1. Motivation: What’s your reason for taking on a challenge? What do you want to learn/change? Do you want to get healthier? Do want to travel and know that speaking another language would make the experience better? Do you want to save money? Whatever the reason, make sure it’s something that you value, something that is really important to you. This is your “why” and if it’s not strong enough, it won’t give you the energy you need to succeed. This is your starting ignition and fuel for whatever you take on.
  2.  A Plan: In your plan you need to set your goal, timeline, and tasks. All of these things should be realistic given the typical constraints of time, relationships, and resources. Do what you know you can do. Think about what tools you’ll need to help you. How best do you learn something? Do you need assistance from others? What are the barriers and obstacles that will tempt you to quit, and what strategies will help you avoid or overcome them? All of this should be part of your plan. It should be well researched and coordinated using whatever tools and resources at your disposal (remember if this is important to you, do whatever you can to make it happen). Not great at making plans (like me)? Find online resources or ask someone good at planning for help.
  3. Discipline: I think of a couple of things here: First, try not to get distracted. Focus on your goal. Remember your motivation and goals for wanting to undertake something like this in the first place. Finally, if for some reason you miss a task, break a streak, forget to do something, got distracted – KEEP GOING! Don’t stop! Don’t ever give up. Whatever it takes, finish what you started.

Once you’ve completed a challenge you teach yourself that change is possible. You learn new skills, what worked, and what didn’t work from that experience and it helps you take on new challenges.


 

Getting some Spanish practice in on the Duolingo app
Getting some Spanish practice in on the Duolingo app

So What Am I Working on Now: Estoy Estudiando Español

So I’ve started to learn Spanish (with Michelle’s help of course) and thanks to Benny, I’ve set-up some realistic goals regarding Spanish:

  • I want to be able to introduce myself and talk a little bit about myself so people can get to know me and my personality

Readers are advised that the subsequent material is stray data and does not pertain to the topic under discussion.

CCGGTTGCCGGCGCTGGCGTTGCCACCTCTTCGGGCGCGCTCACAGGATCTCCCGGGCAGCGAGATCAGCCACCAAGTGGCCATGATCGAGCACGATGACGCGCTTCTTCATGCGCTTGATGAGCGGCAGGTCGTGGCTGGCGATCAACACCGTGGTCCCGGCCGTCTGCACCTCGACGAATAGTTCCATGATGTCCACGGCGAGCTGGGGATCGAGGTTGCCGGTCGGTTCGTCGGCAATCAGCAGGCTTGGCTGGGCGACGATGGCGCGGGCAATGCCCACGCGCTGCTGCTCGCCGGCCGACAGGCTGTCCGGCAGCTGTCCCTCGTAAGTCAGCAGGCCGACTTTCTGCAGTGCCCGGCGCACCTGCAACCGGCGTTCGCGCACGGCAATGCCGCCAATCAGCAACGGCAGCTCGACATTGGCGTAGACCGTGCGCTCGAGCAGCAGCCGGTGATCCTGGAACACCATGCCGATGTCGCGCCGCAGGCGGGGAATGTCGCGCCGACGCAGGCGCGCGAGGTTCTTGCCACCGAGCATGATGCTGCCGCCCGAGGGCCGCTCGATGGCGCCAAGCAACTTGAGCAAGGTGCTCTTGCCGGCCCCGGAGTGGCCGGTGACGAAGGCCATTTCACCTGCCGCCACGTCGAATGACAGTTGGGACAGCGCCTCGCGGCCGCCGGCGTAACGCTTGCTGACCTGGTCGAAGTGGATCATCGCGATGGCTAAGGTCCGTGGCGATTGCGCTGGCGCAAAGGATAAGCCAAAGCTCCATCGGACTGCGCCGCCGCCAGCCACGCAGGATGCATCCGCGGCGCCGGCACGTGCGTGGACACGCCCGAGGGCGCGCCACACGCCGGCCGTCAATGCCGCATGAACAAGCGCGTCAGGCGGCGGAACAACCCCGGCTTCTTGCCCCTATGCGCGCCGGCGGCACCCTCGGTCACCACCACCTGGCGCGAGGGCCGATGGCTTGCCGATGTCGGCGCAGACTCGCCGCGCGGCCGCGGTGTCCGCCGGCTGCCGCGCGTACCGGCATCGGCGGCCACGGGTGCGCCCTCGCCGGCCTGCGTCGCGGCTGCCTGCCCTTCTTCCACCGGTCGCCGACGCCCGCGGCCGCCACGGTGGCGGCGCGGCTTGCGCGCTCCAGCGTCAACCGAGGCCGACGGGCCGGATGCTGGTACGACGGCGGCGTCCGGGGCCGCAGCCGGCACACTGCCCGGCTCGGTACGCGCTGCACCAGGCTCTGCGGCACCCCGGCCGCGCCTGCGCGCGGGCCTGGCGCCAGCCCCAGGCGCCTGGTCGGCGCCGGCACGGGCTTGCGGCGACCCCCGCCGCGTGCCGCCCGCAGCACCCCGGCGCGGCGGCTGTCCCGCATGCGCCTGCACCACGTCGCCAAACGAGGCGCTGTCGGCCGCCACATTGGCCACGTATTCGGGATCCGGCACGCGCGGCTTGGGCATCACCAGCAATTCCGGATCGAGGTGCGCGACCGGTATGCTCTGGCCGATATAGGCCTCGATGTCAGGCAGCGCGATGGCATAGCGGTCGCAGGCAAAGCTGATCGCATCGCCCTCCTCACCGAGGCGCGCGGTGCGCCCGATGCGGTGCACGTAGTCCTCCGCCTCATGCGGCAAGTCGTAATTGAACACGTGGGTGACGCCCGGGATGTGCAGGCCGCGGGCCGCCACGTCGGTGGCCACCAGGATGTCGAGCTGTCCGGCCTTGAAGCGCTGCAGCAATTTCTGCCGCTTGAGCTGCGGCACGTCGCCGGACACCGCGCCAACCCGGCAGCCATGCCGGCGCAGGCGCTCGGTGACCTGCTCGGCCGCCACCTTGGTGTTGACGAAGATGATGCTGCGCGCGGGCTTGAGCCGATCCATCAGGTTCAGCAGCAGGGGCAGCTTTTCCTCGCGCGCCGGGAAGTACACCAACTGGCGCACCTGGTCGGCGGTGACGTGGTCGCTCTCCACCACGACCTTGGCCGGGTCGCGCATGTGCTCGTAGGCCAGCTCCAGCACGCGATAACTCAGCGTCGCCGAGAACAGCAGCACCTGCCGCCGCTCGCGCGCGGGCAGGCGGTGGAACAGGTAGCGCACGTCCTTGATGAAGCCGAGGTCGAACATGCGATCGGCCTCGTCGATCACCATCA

• to comfortably converse with someone on how to get where I need to go
  • to be able to order in a restaurant or purchase things from markets
  • to be able to ask questions about life, cooking, and other things I’m interested in

The Plan

Michelle created an awesome calendar for me with daily tasks. Using a combination of tools* such as Rosetta Stone, Duo Lingo, YouTube, Podcasts etc… I do about half-an-hour of studying/practice per day. I can’t say I’m the best at being disciplined, but I do them most days.

We have an online test for me to take in about a month, but the real motivation is to have some comfortability in conversational Spanish because we are going to South America in January.

*more information about tools to help you learn Spanish can be found here.

Will I succeed? We’ll see. At least I think I’m on the right path and have a good system going.


 

What would you like to learn, do, or take on in your life? What’s preventing you from doing those things? If you’ve completed a challenge or major life goal, what tips do you have for succeeding?

Let us know in the comments below.

 

 

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2 thoughts on “How to Do Something You Said You’ve Always Wanted to? Start Here.

Add yours

  1. Traveling to a Spanish-speaking country will DEFINITELY help push you into fluency. I studied Spanish for 6 years in school but could barely hold a conversation until living in Spain. Less than a month of being there and I was uttering phrases in Spanish I didn’t even know I knew!

    Nice job on accomplishing so many goals and personal projects!